HAWMC 2013 Day 9: Carers, How to Treat Those You Care For



Welcome to the Health Activist Writer’s Month Challenge brought together by WEGO Health – a social network for all health activists.  Again, I am participating in the annual Writer’s Month Challenge in which I will be writing about my health activism and health condition based upon prompts given.

Today’s prompt reads as follows:

Patients, what advice or tips do you have caregivers out there – professional or otherwise!

To be a patient can be exceptionally difficult – it can be lonely, isolating and as a result we often rely a lot on our caregivers, specifically close family members.  We rely on them for emotional support, often financial support, and also caregivers also asked to carry out all those tasks when we are incapacitated and unable to do so.  It is very hard to give tips for caregivers, as the needs of individuals with chronic illnesses varies greatly depending on their condition and the severity that the symptoms affect them.  However these are a few tips that I could give:

  1. Try to understand the patient and their situation, whatever that may be.  It is true that it is very difficult to understand the predicament someone is going through, unless you have been through that situation yourself, and this especially applies to the experience of chronic illness.  However, if you are caring for someone with a chronic illness, and particularly those like mine which can cause unusual symptoms, listen to what it is like for them and try to understand how frightening it must be for them to go through.  Learn about any possible triggers that can cause symptoms.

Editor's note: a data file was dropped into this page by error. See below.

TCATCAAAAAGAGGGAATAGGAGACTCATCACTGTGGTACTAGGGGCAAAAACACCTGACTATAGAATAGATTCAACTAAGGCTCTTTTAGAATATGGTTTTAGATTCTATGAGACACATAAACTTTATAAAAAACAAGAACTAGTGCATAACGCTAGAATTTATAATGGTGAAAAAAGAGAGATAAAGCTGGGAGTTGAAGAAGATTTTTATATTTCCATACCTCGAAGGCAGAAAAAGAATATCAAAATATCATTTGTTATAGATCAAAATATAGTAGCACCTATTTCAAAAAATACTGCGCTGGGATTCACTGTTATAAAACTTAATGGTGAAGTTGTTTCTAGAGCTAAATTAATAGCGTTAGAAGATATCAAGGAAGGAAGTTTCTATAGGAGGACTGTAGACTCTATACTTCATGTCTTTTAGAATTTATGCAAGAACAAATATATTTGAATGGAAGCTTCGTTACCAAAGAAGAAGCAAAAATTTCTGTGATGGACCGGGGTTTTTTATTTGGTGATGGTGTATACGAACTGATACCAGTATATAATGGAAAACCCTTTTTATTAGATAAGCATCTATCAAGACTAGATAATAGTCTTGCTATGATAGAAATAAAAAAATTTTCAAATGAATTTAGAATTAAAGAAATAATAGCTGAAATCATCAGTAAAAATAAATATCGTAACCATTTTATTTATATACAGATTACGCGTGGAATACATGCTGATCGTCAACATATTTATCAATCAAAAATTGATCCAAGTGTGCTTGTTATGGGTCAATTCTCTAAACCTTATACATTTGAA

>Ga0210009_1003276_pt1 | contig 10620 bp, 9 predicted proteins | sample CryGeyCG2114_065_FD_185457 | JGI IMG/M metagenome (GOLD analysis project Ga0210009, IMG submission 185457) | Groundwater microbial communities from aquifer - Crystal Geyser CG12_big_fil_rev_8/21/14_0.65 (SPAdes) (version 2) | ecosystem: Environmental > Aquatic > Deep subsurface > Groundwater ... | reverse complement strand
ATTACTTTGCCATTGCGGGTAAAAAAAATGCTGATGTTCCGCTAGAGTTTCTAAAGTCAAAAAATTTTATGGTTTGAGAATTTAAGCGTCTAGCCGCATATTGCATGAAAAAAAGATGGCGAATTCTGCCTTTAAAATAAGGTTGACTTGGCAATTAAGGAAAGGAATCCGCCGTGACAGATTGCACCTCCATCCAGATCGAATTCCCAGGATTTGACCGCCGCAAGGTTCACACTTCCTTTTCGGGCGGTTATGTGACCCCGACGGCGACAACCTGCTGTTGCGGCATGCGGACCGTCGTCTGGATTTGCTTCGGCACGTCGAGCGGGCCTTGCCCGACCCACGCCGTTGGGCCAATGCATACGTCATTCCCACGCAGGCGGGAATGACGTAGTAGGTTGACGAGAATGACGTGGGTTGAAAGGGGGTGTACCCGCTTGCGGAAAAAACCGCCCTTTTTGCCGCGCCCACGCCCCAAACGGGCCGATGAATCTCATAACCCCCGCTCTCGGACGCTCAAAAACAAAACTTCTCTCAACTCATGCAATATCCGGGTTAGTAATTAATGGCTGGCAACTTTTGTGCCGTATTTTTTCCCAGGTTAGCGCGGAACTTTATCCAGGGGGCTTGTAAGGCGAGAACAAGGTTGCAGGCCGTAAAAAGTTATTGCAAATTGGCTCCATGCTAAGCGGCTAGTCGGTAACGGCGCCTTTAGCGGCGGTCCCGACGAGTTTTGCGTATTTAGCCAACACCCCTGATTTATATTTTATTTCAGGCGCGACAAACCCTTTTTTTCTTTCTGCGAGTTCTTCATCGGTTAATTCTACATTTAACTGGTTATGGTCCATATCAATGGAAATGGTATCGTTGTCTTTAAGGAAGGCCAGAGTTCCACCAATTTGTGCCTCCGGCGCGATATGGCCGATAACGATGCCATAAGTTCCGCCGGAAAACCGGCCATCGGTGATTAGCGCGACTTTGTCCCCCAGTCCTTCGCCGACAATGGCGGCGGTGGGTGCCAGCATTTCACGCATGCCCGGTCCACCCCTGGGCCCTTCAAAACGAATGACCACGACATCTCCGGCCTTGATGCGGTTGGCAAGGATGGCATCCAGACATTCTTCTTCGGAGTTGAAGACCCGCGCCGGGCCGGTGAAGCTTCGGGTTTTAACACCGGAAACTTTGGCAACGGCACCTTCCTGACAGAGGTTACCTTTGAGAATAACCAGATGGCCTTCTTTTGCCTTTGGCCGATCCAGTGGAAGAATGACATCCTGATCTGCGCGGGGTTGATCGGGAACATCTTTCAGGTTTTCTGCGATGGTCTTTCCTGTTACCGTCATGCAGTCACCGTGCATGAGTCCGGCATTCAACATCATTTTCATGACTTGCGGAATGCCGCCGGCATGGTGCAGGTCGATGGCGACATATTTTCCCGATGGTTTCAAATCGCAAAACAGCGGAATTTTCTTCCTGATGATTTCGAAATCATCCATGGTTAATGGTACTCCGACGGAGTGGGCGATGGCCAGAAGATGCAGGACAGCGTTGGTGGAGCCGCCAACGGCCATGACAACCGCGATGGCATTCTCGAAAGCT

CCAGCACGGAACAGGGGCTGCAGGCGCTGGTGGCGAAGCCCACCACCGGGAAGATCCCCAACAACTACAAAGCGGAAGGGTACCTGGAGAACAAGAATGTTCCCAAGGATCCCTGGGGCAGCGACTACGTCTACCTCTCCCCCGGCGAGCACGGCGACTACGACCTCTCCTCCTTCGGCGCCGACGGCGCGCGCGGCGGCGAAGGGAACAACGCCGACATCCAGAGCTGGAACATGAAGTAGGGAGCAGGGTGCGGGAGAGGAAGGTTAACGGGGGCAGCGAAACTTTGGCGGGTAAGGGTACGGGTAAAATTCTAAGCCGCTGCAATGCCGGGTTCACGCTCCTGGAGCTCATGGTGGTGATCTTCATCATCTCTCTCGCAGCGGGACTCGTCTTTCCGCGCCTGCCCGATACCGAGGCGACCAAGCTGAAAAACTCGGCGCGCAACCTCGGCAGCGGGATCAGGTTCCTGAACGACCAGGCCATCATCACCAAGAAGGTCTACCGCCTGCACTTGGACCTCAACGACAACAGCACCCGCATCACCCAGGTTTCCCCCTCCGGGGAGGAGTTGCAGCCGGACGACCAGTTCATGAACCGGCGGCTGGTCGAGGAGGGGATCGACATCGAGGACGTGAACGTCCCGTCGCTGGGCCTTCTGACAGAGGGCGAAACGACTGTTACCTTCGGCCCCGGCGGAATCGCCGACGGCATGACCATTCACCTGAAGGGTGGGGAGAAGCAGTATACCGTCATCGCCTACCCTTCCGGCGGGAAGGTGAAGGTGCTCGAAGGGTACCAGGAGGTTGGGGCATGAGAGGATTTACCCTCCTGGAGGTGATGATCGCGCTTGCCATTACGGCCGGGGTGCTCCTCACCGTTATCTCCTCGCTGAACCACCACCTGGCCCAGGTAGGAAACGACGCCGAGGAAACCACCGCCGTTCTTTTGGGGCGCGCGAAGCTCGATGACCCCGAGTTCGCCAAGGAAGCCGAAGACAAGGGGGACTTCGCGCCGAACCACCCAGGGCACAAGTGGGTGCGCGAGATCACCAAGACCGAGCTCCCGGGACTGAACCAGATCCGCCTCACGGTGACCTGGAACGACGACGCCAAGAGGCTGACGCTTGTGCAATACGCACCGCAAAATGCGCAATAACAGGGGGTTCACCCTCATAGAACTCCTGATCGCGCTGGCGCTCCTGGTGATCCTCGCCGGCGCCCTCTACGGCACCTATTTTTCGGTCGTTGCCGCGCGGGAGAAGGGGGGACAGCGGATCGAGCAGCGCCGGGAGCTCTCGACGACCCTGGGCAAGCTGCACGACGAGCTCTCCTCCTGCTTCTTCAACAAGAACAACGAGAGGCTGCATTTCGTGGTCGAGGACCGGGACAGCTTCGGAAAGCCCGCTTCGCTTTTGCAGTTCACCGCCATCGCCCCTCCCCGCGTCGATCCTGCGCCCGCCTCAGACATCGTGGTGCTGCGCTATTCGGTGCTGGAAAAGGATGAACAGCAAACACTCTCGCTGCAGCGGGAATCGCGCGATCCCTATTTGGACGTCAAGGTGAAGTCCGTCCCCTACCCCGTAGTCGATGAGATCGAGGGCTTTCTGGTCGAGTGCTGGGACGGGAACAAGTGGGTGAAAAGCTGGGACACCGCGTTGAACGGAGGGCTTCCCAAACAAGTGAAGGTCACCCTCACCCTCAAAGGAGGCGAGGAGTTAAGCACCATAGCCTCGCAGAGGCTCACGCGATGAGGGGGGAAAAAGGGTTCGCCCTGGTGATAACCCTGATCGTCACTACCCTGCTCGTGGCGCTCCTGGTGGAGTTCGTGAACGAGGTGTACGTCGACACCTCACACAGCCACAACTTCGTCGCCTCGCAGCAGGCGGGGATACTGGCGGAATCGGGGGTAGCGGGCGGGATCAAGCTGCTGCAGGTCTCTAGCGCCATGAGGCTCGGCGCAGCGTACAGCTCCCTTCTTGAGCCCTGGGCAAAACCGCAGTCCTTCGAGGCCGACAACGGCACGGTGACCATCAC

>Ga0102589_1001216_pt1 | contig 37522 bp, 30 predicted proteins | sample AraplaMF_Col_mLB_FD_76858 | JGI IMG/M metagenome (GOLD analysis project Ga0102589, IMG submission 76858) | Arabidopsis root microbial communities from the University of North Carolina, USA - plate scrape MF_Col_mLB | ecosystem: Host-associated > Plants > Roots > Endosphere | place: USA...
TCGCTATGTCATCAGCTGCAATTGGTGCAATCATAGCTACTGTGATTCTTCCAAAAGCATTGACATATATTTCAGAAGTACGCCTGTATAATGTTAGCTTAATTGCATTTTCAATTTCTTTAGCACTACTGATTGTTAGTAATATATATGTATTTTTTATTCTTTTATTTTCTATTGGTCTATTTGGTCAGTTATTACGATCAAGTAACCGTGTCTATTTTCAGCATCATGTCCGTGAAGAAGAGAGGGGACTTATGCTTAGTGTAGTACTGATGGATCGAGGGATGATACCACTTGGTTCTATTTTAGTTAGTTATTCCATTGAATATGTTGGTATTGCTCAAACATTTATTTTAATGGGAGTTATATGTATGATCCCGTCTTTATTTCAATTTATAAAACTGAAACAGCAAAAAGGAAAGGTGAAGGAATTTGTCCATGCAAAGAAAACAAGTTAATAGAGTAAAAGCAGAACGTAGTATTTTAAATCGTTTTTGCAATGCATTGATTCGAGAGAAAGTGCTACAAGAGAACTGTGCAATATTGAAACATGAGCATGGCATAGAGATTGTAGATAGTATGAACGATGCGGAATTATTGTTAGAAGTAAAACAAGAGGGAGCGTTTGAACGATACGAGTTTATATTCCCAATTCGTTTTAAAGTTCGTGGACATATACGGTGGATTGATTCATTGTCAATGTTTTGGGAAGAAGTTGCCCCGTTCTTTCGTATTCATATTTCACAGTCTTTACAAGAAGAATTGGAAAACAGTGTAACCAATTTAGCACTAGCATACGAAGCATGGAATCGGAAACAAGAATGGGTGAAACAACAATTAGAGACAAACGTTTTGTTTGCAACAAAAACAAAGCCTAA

2. Of course, caregivers are not only family members and close friends, but many are employed to care for those who are chronically ill.  For example, I have a Personal Assistant (P.A.) .  In this case it may be particularly useful for you to ask the person you are caring fir, questions about their condition and educate yourself as much as possible about all aspects of that particular condition as it will make it much easier for you to care for them as well as knowing how best to help them overcome some of the difficulties experienced as a result of the illness.  Find out the needs – for example, I often when using my crutch like to hold onto the arm of the person with me, to help keep my balance and to prevent falls.  It is imperative for caregivers to find out the needs of the patient before all else, to let the patient have semblance of control over their lives.
  3. Be understanding and patient.   it can be very difficult to plan ahead of time; to plan days out and other activities as the patient will not know how they will feel as that particular moment of time.  Trips might have to be postponed or cancelled at short notice.  This can be very frustrating for not only the patient but also the caregiver.  In these instances it can also be important for carers’ to be PRACTICAL and INVENTIVE, perhaps thinking of other activities that the patient can take part inside the house – this could be time spent playing board games, or a cinema afternoon playing favourite movies with popcorn and wrapping up with a quilt or blanket.  Or perhaps one of my favourite hobbies – making cards!
  4. Be NON-JUDGEMENTAL as many conditions produce symptoms that can be embarrassing or hard to understand, so it is very important for carers to not judge the person because of them and instead be supportive and kind.
  5. To LISTEN, be SUPPORTIVE and SYMPATHETIC.  This is incredibly important after the initial diagnosis; the patient will be scared and incredibly anxious about what the future will hold – not knowing if the condition will become worse and so on.  In this case show that you still love the person despite everything.  Also, never assume you know what the person is feeling or experiencing on a daily basis.  If  they say they are feeling very dizzy, and finding it incredibly difficult and so cannot go out – then BELIEVE them!  Give the person a cuddle – or go out and buy them a treat to put a smile on their face.  They’ll be very appreciative of it – I know I did when a very dear friend gave me a beautiful bunch of flowers; or when another friend sent me a beautiful butterfly brooch as she knew how much I loved them and wanted to do something nice for me when I was going through a difficult time.